This myth demonstrates the dramatic difference between false humility and authentic humility. A beggar will bow down and scrape the floor for any man he deems to be greater than him; but at the same time he will demand that any man he deems to be lesser, bow down and scrape the floor for him. At SBGi we would never ask you to bow down before any man, and we don't allow any man to bow down before us.
Myth 7: Women should not train realistically, especially not with men.
SBGi is the home of some of the top female fighters in the world! We have proven not just that women can do functional martial arts, but rather, that women can excel at them!However, not everyone wants to compete. Most women do martial arts in order to gain some experience in self-defense. Attacked by a man, there is much higher probability for a woman to be taken to the ground than there is for a man. That's a simple question of size and strength. And in that situation it is of crucial importance for a woman to know how to defend herself. When fighting with a larger and stronger male on the ground, the use of proper technique is her only chance to escape or even save her life. The technique does not come by itself, it must be learned during the realistic training.For a recent interview by Yael Grauer where women in MMA is discussed click here.
~ Bruce Lee
Do I need to have experience to participate?
No experience is required in order to participate in our classes. Just come to the school with an open mind and be prepared to sweat and have some fun. If however, you do have martial arts/wrestling or boxing experience, it will almost certainly be an asset. Since our gym focuses on the fundamentals, all the classes will be valuable for beginners.What equipment do I require?For MMA or boxing class a gym shirt and shorts or sweats is appropriate. For added safety a mouthguard for men and women is required. For Jiu-Jitsu class a grappling "Gi" or uniform is required. Various qualities of these can be purchased through our gym's ProShop.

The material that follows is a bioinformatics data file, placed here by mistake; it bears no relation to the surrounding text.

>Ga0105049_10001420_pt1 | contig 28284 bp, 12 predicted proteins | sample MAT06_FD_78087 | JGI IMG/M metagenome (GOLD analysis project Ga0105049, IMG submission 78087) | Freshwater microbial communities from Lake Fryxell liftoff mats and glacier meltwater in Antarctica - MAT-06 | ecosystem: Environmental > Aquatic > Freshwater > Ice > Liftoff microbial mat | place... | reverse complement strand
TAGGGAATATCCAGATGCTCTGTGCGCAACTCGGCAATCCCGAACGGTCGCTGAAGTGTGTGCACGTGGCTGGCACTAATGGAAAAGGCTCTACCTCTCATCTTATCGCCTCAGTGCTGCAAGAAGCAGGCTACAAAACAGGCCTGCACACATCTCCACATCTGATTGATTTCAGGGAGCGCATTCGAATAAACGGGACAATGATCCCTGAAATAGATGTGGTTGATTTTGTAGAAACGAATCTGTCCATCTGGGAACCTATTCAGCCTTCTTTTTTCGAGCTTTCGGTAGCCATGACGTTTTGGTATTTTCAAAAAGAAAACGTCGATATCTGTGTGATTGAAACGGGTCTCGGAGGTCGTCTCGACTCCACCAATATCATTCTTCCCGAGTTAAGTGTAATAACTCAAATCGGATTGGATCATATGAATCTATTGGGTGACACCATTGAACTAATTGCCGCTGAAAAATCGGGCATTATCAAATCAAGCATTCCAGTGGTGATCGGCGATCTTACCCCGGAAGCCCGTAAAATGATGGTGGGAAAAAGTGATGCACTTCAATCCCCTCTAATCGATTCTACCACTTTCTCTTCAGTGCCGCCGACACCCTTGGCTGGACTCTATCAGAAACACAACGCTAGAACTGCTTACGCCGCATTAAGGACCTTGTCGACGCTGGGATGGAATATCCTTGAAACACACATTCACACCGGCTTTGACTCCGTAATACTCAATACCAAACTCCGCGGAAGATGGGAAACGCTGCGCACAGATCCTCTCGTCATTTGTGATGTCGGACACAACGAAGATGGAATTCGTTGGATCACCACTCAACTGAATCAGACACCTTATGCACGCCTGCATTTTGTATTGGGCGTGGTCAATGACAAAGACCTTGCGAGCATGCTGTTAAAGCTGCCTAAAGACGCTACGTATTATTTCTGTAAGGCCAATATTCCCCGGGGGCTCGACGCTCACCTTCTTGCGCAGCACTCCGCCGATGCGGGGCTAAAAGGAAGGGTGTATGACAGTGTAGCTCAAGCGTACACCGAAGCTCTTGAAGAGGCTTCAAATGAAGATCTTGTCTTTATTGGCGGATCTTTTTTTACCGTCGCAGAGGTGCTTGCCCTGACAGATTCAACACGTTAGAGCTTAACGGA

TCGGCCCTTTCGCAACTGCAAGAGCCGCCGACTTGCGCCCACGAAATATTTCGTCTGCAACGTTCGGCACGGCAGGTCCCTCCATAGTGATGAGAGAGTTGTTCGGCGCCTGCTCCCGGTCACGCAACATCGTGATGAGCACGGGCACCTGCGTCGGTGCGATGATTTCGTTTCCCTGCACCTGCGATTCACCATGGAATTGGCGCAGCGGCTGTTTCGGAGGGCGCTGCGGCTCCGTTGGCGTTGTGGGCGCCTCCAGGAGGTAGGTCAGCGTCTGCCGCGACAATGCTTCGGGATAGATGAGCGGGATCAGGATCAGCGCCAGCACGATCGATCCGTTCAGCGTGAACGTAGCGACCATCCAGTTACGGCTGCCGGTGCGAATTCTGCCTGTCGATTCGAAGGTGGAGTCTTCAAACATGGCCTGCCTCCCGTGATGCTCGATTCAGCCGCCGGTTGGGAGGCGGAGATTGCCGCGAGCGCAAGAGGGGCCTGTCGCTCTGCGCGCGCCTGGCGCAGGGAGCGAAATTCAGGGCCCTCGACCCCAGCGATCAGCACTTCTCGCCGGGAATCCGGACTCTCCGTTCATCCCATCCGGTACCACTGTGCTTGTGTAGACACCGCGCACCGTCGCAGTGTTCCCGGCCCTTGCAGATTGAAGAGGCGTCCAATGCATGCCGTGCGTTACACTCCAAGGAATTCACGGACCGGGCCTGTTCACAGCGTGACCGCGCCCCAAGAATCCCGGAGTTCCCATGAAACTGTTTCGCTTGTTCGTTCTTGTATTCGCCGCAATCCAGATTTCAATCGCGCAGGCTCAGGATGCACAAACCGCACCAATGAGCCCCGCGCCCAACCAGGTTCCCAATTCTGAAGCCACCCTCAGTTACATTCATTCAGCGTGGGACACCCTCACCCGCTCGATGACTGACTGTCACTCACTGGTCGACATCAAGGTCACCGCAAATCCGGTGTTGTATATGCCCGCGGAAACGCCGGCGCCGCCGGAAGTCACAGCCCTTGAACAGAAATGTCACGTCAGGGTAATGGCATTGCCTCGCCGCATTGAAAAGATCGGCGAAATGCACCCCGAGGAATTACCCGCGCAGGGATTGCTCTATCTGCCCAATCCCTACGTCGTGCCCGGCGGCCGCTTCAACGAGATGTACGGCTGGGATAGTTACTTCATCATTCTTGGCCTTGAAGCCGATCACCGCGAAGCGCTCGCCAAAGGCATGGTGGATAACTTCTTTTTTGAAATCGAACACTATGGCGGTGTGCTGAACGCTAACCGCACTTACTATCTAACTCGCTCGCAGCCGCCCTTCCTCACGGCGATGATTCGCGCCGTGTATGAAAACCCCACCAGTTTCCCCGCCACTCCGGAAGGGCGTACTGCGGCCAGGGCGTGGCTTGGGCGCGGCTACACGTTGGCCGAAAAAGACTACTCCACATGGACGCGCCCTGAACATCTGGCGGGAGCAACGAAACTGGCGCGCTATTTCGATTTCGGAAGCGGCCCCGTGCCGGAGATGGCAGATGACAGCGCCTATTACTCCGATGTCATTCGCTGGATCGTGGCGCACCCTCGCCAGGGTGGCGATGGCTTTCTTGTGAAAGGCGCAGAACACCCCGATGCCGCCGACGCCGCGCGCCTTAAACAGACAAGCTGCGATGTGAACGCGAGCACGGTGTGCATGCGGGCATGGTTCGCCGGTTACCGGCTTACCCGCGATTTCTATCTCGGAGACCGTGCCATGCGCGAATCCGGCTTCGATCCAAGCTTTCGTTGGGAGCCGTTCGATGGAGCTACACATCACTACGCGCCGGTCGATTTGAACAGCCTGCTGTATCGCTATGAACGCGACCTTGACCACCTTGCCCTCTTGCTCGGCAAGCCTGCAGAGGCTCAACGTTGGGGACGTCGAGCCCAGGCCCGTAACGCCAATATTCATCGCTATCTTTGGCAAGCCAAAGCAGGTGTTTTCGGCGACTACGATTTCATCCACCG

What can I expect to do in classes?
The nice thing about BJJ is that everyone can start "rolling" on day one. With BJJ and grappling, classes typically begin with an effective warm-up focusing on "sport-specific" movements and drills. Students will then typically be led through various positioning and submission drills, progressing to live grappling. Come prepared for a fun, safe workout.
With the MMA, boxing and clinch classes you can expect to work with various types of equipment such as focus mitts, thai pads, and heavy bags.
Can I compete? Do I have to compete?